From the “Chronology” of The Cambridge Companion to Tolstoy (2002):
1863, February 23: reads Victor Hugo’s Les Misérables – “Powerful”; “I went through my papers – a swarm of thought and a return, or an attempt to return to lyricism. Lyricism is good.” (p. 10)
Leo Tolstoy was planning – actively writing – a historical epic about, eventually, the Napoleonic Wars that is meant to demonstrate an argument about the functioning of history. Along comes a model by the “best nineteenth-century writer” (p. 31, quotation is a paraphrase of Tolstoy by the editor) that shows you can just plop your essays into the middle of the story. The digressions account for maybe a third of the novel? That’s fine.
I saw a strong “influence” of Les Misérables on War and Peace, but what do I mean by that? (certainly not “lyricism”). After all, “1863, June 2: ‘I’m reading Goethe, and thoughts swarm.’” When you’re a genius like Tolstoy, that’s what your thoughts do. Maybe I should be arguing for the influence of Elective Affinities on Tolstoy, too. Now that I mention it – no, one at a time. Much later, Tolstoy says that the influence of Hugo’s novel was “Enormous,” but that could mean anything.
I mean two things. Not anything to do with battles. Tolstoy had been a great war writer for a decade already. The first influence is on the use and structure of the essayistic material. I don’t think Tolstoy is nearly as good with this stuff as Hugo. The French giant writes as a sage, so everything he writes is an expression of pure Hugoness. Every aspect of the novel is suffused with hugolité. Tolstoy write as if he is trying to invent social history or sociology or some other social science. He struggles in the didactic sections. Hugo does not.
If I remembered the arguments better – I have already forgotten Tolstoy’s, much less Hugo's – I might be able to see how or if Tolstoy adapts Hugo’s ideas about Napoleon and the chaos of the battlefield and the role of individuals in mass action and so on, but I don’t. Instead, what felt like Hugo was Tolstoy’s use of epic similes as argument, such as the comparison of burned, looted, empty Moscow to a beehive (XI.11.) with a dead queen, a comparison that is clear immediately but goes on for a couple of pages, developing its own characters.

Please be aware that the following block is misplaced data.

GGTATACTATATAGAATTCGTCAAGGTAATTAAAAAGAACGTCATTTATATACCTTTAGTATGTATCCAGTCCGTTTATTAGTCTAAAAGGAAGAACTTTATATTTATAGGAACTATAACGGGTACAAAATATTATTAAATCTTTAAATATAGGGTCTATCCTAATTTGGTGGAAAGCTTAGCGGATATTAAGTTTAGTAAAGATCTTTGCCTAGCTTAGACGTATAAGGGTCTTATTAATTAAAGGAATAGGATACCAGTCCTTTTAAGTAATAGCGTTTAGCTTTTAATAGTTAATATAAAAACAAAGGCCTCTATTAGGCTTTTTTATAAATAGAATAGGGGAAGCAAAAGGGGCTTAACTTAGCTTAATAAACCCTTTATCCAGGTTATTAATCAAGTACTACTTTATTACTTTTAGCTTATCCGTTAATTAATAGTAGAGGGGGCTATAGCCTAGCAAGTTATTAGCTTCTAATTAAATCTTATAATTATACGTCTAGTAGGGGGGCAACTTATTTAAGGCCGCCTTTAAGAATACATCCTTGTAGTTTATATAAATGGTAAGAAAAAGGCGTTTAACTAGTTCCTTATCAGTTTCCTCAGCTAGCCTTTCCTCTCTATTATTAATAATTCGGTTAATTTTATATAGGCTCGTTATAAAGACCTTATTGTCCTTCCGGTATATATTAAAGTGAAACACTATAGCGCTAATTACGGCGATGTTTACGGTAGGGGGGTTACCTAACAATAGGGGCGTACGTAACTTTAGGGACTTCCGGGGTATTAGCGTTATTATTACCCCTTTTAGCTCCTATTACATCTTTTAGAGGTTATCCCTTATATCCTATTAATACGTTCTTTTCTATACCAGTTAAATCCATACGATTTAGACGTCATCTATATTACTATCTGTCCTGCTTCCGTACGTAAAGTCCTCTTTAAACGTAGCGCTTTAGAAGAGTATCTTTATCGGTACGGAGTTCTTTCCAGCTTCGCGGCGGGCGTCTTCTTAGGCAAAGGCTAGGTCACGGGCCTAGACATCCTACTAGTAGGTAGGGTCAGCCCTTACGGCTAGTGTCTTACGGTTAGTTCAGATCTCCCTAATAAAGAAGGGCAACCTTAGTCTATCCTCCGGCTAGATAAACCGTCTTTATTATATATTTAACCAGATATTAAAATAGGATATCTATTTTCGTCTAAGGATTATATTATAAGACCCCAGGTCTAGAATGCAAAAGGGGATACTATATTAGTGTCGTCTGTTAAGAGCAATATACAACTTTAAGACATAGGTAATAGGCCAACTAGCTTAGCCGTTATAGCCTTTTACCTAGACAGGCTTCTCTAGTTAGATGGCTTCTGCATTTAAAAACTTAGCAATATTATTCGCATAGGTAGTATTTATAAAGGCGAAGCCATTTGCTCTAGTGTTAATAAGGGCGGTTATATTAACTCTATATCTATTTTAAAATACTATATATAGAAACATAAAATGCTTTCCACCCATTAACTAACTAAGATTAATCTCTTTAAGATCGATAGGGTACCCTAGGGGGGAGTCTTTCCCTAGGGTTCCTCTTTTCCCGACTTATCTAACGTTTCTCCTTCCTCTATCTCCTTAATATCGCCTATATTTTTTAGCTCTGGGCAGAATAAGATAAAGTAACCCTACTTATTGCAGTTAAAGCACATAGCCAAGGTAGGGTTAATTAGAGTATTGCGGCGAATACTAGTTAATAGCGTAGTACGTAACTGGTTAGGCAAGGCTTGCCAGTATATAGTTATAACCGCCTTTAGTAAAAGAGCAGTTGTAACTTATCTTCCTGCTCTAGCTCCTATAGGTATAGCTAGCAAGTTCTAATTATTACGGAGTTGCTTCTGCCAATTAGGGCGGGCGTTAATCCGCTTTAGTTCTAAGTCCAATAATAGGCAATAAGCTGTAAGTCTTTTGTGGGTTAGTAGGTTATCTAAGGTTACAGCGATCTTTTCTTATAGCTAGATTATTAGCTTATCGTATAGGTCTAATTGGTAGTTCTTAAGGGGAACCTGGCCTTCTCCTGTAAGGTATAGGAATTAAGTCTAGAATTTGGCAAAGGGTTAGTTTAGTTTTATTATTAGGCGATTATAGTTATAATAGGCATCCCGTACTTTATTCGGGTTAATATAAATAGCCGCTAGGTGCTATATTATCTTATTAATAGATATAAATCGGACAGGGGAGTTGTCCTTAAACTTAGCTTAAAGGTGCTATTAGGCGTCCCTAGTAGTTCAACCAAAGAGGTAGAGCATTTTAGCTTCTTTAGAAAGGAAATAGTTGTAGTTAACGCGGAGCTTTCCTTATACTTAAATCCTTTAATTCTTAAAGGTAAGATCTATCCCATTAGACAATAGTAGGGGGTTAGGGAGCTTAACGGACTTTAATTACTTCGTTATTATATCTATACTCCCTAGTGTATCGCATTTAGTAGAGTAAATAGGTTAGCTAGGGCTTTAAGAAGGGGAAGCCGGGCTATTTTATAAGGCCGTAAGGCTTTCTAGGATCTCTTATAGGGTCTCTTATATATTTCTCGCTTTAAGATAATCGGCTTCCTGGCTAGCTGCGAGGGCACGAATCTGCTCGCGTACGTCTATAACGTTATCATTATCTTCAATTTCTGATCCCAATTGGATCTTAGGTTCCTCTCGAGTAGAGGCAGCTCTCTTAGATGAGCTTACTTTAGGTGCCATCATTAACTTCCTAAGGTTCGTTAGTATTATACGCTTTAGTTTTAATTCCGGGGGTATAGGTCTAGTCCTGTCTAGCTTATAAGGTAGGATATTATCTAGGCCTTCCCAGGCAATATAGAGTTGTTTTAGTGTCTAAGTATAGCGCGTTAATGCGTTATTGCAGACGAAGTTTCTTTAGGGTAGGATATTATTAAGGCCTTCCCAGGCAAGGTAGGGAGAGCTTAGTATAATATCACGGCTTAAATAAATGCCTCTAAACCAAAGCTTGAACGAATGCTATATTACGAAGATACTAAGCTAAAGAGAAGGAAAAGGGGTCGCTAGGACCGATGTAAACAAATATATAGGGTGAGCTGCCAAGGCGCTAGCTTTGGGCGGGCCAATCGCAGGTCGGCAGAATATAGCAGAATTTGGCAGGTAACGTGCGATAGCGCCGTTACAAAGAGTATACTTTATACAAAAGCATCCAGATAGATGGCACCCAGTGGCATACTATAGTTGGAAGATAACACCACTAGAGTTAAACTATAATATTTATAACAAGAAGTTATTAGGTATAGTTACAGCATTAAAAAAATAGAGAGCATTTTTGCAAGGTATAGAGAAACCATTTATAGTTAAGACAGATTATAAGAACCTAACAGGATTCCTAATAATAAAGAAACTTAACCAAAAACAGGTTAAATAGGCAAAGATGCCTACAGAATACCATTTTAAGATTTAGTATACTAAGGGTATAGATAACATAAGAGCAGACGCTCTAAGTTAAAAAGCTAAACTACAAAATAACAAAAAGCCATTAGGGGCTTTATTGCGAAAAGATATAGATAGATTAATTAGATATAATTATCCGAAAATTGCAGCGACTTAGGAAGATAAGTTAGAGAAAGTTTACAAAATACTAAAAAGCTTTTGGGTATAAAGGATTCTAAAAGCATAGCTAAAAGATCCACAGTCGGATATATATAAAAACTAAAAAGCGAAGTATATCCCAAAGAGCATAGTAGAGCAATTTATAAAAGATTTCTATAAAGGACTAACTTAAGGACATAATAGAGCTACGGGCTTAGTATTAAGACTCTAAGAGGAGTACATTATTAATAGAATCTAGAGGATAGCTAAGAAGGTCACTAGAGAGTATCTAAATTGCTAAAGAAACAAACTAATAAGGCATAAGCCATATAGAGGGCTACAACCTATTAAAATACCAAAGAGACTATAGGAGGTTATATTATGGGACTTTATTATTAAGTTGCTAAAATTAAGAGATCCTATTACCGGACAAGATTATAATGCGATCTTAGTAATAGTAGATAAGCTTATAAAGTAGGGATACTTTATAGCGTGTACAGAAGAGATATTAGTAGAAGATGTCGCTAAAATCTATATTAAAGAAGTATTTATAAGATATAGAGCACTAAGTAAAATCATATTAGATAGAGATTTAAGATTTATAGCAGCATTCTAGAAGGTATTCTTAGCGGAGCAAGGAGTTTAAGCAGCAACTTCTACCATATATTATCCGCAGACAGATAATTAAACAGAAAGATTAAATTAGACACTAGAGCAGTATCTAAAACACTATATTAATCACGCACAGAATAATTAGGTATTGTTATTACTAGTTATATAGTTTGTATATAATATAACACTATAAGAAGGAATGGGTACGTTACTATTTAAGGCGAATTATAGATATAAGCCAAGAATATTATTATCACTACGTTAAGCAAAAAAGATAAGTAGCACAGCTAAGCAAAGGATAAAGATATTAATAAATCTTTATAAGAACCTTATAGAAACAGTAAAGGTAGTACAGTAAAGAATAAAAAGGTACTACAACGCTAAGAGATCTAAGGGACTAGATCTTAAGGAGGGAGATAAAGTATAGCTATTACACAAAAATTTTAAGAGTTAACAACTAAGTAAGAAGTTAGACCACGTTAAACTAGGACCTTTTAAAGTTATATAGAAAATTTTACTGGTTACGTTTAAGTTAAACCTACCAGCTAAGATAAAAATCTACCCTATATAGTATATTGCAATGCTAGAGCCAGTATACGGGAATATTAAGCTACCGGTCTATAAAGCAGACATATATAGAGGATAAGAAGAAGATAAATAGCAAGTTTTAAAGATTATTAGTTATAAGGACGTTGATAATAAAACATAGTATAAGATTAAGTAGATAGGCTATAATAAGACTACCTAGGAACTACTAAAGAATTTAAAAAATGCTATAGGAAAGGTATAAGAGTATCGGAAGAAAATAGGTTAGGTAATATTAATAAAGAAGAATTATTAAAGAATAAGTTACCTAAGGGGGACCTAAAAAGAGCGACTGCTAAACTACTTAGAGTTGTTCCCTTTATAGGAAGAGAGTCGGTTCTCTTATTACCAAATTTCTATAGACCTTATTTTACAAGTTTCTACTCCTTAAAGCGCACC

What really caught my attention, though, were moments in the narrative, not the essays, that sounded so much like Hugo, places where Tolstoy adapted Hugo’s signature devices, like the chapter-ending revelations of identity: “This man was registered under the number 9430, and his name was Jean Valjean” (Hugo, III.3.). Even the long, essayistic Waterloo section ends with one of these. In Tolstoy:
That night another wounded man was driven down to Povarskaya… Mavra Kuzminichna concluded that he was a very important man… He was conveyed… [Etc.]
This wounded man was Prince Andrew Bolkonski. (XI.8.)
Another example: simple transitional sentences, like Tolstoy is telling the story: “This is how it happened” (XI.9.).
Another is the use of a series of blunt, single-sentence paragraphs.
Yet another is the transformation of Pierre Bezukhov into Jean Valjean, including his superhuman strength, in the section where Pierre is out in Moscow rescuing little girls from fires. “Pierre was in such a transport of rage that he remembered nothing and his strength increased tenfold” (XI.16.) – then he goes to prison!
Why are all of these quotations from Book XI? Not just because that is where I started to write them down. No, I think much of the Hugo flavor is concentrated in this book, which contains the evacuation, occupation, and destruction of Moscow. No battles as such, no parties, no ordinary daily life, but rather nothing but extraordinary events, one after another. It is the most melodramatic part of War and Peace, the most ordinarily novelistic, where Pierre’s thread becomes something of an adventure story. Thus it is here that Tolstoy turns to a great master of this kind of novel, to the example that has been on his mind for a number of reasons.
That is my guess. The problem points to the solution. It is interesting to witness.
Tomorrow, 100% Tolstoy.